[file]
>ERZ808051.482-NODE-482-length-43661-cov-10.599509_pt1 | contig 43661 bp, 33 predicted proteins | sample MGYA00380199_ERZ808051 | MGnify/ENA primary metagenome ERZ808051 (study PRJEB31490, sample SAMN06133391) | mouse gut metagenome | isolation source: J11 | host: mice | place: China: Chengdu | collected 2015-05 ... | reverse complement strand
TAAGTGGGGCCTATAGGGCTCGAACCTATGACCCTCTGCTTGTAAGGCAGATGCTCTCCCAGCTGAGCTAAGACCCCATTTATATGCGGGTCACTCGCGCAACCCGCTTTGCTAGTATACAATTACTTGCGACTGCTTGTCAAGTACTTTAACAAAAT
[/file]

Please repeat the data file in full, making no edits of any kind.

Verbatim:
>ERZ808051.482-NODE-482-length-43661-cov-10.599509_pt1 | contig 43661 bp, 33 predicted proteins | sample MGYA00380199_ERZ808051 | MGnify/ENA primary metagenome ERZ808051 (study PRJEB31490, sample SAMN06133391) | mouse gut metagenome | isolation source: J11 | host: mice | place: China: Chengdu | collected 2015-05 ... | reverse complement strand
TAAGTGGGGCCTATAGGGCTCGAACCTATGACCCTCTGCTTGTAAGGCAGATGCTCTCCCAGCTGAGCTAAGACCCCATTTATATGCGGGTCACTCGCGCAACCCGCTTTGCTAGTATACAATTACTTGCGACTGCTTGTCAAGTACTTTAACAAAAT